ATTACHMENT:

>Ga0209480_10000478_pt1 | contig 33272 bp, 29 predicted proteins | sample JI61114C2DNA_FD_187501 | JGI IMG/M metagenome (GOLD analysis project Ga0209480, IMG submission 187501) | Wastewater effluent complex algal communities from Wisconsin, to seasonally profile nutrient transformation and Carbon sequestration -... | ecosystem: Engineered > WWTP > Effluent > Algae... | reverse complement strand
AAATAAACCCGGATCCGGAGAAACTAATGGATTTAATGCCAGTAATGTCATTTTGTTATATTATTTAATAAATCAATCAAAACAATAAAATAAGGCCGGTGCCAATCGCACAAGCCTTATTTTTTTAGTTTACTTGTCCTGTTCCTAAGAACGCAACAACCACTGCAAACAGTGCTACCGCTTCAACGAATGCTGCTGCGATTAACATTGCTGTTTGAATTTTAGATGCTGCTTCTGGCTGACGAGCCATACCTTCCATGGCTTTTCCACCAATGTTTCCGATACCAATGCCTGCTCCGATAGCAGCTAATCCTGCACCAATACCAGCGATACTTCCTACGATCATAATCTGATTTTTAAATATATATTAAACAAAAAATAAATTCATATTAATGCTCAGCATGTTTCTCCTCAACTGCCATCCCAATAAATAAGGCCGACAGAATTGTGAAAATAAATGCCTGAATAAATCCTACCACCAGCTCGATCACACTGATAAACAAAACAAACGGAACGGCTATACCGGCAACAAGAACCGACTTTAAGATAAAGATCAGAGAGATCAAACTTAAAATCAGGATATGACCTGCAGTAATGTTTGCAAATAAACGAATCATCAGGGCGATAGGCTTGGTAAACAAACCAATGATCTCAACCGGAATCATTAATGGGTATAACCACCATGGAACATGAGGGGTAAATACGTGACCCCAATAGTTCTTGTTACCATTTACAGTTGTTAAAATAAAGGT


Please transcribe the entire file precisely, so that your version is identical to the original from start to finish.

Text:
>Ga0209480_10000478_pt1 | contig 33272 bp, 29 predicted proteins | sample JI61114C2DNA_FD_187501 | JGI IMG/M metagenome (GOLD analysis project Ga0209480, IMG submission 187501) | Wastewater effluent complex algal communities from Wisconsin, to seasonally profile nutrient transformation and Carbon sequestration -... | ecosystem: Engineered > WWTP > Effluent > Algae... | reverse complement strand
AAATAAACCCGGATCCGGAGAAACTAATGGATTTAATGCCAGTAATGTCATTTTGTTATATTATTTAATAAATCAATCAAAACAATAAAATAAGGCCGGTGCCAATCGCACAAGCCTTATTTTTTTAGTTTACTTGTCCTGTTCCTAAGAACGCAACAACCACTGCAAACAGTGCTACCGCTTCAACGAATGCTGCTGCGATTAACATTGCTGTTTGAATTTTAGATGCTGCTTCTGGCTGACGAGCCATACCTTCCATGGCTTTTCCACCAATGTTTCCGATACCAATGCCTGCTCCGATAGCAGCTAATCCTGCACCAATACCAGCGATACTTCCTACGATCATAATCTGATTTTTAAATATATATTAAACAAAAAATAAATTCATATTAATGCTCAGCATGTTTCTCCTCAACTGCCATCCCAATAAATAAGGCCGACAGAATTGTGAAAATAAATGCCTGAATAAATCCTACCACCAGCTCGATCACACTGATAAACAAAACAAACGGAACGGCTATACCGGCAACAAGAACCGACTTTAAGATAAAGATCAGAGAGATCAAACTTAAAATCAGGATATGACCTGCAGTAATGTTTGCAAATAAACGAATCATCAGGGCGATAGGCTTGGTAAACAAACCAATGATCTCAACCGGAATCATTAATGGGTATAACCACCATGGAACATGAGGGGTAAATACGTGACCCCAATAGTTCTTGTTACCATTTACAGTTGTTAAAATAAAGGT